No such dispensation, however, exists for Lawrence Summers, the embattled president of Harvard, against whom much of the Harvard faculty has risen in open rebellion. Summers sin: to suggest tentatively, with much hemming and hawing and with many qualifications, that there could be differential aptitudes between men and women in certain scientific disciplines. Summers did not suggest that Harvard should stop seeking to hire qualified woman in scientific or mathematical fields. Nor did he imply that individual differences within genders are not far greater than those between genders, or that there are not many women of sufficient scientific ability to win positions on Harvard’s science faculties. At most, he implied that at the very pinnacle of scientific excellence we should not expect to find exact numerical parity between men and women.
For the heresy of suggesting that men and women might not be identical in every respect, Summers was figuratively drawn and quartered by the faculty. No one seemed particularly interested in debating the proposition that Summers had put forward for discussion; its mere mention as a subject for further academic inquiry was deemed beyond the pale. Neither academic freedom nor free speech protected Summers from Harvard faculty screaming for his scalp.
The only clear distinction between Summers suggestion for further research and Churchill’s rantings is that Summers was arguably right, whereas Churchill’s are incapable of rational defense. There is, for instance, a considerable body of scientific research on innate differences between men and women, including abilities of direct bearing on scientific achievement. And many feminists do not themselves shy away from claiming superior language or empathetic skills for women. Only the claim that men may excel in any particular area dare not raise its head.
One rule seems to emerge from a consideration of various cases in academia where issues of academic freedom and free speech are juxtaposed to the "right" of groups not to be hurt by the speech of others within the academic community: those accorded victim status by the forces of political correctness – women, Palestinians, left-wing professors always win.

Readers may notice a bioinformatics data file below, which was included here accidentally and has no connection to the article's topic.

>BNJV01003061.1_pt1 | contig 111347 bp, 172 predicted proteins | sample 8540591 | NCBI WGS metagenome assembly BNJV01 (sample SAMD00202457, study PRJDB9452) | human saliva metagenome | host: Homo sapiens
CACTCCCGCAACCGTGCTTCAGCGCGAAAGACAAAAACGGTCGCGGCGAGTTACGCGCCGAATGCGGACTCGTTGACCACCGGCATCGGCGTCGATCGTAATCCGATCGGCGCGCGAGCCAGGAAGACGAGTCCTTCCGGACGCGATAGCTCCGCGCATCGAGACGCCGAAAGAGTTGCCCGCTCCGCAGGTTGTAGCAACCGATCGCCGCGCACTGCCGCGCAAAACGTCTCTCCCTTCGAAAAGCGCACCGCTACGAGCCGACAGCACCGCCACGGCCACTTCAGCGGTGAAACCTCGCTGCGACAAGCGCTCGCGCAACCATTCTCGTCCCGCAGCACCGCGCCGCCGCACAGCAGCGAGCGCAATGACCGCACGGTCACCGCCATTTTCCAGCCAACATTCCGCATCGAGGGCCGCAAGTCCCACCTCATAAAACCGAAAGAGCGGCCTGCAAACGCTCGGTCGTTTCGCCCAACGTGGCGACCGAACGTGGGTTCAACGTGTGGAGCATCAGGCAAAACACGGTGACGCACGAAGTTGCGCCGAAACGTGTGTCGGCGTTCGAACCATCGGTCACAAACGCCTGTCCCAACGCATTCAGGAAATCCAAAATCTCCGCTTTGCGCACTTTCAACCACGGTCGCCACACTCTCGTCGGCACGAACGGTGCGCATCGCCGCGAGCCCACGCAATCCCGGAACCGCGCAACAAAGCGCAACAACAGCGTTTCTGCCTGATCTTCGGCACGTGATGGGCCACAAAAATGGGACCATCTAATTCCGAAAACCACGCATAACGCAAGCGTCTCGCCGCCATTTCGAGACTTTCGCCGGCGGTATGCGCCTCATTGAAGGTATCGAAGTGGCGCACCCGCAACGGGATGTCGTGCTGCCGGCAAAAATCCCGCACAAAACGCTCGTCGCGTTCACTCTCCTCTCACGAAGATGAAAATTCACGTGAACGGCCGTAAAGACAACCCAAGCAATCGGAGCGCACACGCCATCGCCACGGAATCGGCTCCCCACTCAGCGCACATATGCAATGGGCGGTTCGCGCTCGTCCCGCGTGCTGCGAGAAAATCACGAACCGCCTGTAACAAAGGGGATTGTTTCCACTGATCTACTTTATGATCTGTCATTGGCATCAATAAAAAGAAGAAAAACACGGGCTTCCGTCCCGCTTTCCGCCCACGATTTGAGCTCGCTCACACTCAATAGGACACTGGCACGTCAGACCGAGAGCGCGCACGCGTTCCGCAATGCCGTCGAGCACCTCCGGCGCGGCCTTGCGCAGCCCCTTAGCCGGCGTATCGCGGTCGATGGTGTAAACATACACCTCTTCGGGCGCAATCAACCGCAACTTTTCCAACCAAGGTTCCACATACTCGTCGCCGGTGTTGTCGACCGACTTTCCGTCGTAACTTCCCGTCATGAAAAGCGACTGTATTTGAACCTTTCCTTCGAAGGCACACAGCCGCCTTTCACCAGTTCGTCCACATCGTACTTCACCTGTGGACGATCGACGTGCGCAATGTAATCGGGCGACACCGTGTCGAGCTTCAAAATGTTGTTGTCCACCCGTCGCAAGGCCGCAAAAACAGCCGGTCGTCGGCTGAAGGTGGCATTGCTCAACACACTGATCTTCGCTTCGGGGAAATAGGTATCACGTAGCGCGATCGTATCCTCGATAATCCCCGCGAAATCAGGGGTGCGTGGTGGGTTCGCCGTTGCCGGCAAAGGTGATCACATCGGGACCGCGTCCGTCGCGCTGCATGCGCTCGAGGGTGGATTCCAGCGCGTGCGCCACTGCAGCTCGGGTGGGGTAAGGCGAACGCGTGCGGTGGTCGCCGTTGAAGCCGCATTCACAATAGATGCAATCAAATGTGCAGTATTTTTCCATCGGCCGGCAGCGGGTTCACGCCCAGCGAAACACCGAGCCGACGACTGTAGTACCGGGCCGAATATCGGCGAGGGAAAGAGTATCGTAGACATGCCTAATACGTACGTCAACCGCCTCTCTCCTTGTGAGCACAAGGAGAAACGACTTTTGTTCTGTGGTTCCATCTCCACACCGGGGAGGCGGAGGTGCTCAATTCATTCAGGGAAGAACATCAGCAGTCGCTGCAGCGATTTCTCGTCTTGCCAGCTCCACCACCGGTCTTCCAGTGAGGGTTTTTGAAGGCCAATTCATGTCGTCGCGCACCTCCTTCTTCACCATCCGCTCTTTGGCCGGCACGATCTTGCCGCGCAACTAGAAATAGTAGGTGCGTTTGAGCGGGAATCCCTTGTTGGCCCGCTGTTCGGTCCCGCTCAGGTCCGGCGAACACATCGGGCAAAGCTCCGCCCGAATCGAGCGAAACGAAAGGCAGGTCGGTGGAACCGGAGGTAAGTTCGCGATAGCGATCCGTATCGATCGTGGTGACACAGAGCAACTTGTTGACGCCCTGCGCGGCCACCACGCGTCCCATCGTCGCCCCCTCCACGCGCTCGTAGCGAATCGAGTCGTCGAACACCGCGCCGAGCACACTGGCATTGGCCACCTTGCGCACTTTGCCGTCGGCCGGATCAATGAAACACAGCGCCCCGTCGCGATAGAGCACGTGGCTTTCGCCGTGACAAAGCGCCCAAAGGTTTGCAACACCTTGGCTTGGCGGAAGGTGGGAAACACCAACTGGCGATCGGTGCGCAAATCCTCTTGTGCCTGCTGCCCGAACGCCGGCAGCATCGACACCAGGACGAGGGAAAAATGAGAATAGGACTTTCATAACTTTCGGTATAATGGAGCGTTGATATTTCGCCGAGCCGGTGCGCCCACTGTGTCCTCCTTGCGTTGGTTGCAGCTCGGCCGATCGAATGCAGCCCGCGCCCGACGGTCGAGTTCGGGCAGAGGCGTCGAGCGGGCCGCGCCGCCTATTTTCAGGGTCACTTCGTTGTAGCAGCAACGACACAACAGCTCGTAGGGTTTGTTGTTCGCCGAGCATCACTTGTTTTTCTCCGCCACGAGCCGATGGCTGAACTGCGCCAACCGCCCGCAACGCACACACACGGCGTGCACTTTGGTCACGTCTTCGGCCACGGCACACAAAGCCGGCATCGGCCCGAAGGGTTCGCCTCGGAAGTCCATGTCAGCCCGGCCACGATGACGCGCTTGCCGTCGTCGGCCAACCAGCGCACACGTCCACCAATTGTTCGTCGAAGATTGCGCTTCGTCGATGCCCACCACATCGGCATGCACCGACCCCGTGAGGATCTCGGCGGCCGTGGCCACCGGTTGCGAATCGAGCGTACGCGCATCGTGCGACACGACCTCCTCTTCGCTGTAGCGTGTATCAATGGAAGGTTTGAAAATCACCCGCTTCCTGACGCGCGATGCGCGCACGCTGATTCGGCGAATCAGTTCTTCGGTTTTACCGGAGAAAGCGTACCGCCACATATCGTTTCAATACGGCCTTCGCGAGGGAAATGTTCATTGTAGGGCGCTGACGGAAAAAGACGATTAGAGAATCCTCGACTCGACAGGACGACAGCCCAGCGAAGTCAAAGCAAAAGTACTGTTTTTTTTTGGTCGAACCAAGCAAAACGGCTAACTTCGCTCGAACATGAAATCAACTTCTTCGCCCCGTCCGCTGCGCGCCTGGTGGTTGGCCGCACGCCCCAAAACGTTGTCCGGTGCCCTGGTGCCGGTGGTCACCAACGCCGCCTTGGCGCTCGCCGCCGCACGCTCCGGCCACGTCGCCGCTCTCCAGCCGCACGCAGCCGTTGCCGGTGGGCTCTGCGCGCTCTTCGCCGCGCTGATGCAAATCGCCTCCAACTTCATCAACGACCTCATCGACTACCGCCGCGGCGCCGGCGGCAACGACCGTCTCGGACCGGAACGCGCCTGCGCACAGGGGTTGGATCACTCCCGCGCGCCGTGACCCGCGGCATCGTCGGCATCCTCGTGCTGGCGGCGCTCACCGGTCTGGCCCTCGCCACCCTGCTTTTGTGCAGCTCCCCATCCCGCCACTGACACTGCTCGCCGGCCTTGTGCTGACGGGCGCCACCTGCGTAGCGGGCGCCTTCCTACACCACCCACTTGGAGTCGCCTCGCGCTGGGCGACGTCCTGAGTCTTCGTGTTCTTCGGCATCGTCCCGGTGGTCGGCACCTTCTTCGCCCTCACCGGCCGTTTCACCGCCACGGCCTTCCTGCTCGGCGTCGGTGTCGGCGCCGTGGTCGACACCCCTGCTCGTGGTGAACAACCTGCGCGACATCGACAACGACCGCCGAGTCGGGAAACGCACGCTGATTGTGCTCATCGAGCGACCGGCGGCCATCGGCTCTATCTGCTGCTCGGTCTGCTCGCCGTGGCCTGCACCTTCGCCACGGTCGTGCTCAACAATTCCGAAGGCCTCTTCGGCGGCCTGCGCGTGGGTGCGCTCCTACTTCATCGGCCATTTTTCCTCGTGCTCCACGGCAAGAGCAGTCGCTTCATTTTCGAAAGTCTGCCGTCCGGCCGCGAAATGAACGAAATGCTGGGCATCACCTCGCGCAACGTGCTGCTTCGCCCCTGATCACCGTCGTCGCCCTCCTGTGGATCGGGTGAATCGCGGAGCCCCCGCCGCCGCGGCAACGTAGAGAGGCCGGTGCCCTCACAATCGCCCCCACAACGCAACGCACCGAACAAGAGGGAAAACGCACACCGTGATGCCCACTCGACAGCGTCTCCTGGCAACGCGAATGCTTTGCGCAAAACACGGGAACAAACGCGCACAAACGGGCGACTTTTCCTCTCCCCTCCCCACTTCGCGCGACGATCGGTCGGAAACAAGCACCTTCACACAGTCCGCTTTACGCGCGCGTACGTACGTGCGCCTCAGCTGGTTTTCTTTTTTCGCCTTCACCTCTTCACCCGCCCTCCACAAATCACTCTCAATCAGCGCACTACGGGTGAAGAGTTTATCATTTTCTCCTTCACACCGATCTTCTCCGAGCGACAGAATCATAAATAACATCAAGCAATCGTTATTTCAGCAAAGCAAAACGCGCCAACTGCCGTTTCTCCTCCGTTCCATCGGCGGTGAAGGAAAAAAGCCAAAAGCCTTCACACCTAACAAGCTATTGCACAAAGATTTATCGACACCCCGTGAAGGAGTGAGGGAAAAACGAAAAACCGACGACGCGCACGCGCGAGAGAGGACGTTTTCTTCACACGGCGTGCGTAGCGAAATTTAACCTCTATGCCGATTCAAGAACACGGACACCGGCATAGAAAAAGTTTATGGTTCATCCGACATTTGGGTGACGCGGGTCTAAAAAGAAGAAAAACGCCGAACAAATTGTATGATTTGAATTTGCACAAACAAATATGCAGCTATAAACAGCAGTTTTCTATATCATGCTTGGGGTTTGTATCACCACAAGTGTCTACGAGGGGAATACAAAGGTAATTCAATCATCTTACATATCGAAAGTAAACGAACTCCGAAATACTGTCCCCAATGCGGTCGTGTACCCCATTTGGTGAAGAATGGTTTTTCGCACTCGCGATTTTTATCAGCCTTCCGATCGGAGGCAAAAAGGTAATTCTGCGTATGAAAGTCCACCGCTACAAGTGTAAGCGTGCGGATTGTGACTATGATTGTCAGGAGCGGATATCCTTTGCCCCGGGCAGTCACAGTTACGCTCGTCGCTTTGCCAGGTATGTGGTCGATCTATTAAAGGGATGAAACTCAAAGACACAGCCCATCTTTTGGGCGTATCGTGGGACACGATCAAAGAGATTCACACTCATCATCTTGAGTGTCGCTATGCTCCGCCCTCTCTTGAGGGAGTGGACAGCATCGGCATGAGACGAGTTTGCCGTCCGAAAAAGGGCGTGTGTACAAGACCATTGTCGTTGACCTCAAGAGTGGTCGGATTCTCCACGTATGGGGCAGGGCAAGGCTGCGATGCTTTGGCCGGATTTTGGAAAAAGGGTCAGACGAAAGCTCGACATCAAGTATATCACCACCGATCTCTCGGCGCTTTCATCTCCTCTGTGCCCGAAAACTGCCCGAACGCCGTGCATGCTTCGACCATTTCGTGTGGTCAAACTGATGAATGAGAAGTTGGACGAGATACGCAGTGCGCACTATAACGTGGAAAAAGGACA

This manipulation of "rights" will not surprise anyone in Israel where it is an everyday fact of life. Incitement, for instance, is by definition confined to the political Right or the religious. When a prominent secular figure offers to cast the first stone in an intifada against the chareidim or claims that his greatest public service (and by implication the greatest public service that others could render as well) would be to mow down people in Meah Shearim with a machine gun, however, his remarks are automatically understood by law enforcement authorities to be not really serious or metaphorical.
Tatiana Susskind sat in jail for two years for posting a picture of Mohammed as a pig. But no derogatory remark about Judaism or the great sages of Jewish history is ever deemed actionable. Rabbi Yisrael Eichler was ordered to pay Shulamit Aloni a large fine for calling her an "anti-Semite." But she remains free to say whatever she wants about every aspect of Judaism and every figure of the Torah.
The Supreme Court denied Shmuel Schnitzer an Israel Prize for one column over a journalistic career spanning half a century, because he raised the issue of rampant disease among the Falashmura. But when the Supreme Court was presented with a list of truly hateful statements by Shulamit Aloni, it declared itself to have no jurisdiction over the award of the Israel Prize.
Or consider the time Binyamin Kahane, hy"d, was convicted of incitement by the Israeli Supreme Court on the same day that the identical panel of the Supreme Court, with the same justice writing the opinion, reversed the incitement conviction of an Arab journalist, even though the latter’s remarks were far more likely to encourage violence than those of the former.
And so on and so on. Neither neutral principles nor the pursuit of truth can be allowed to stymie the quest for unchallenged political correctness.
Related Topics: Peace Process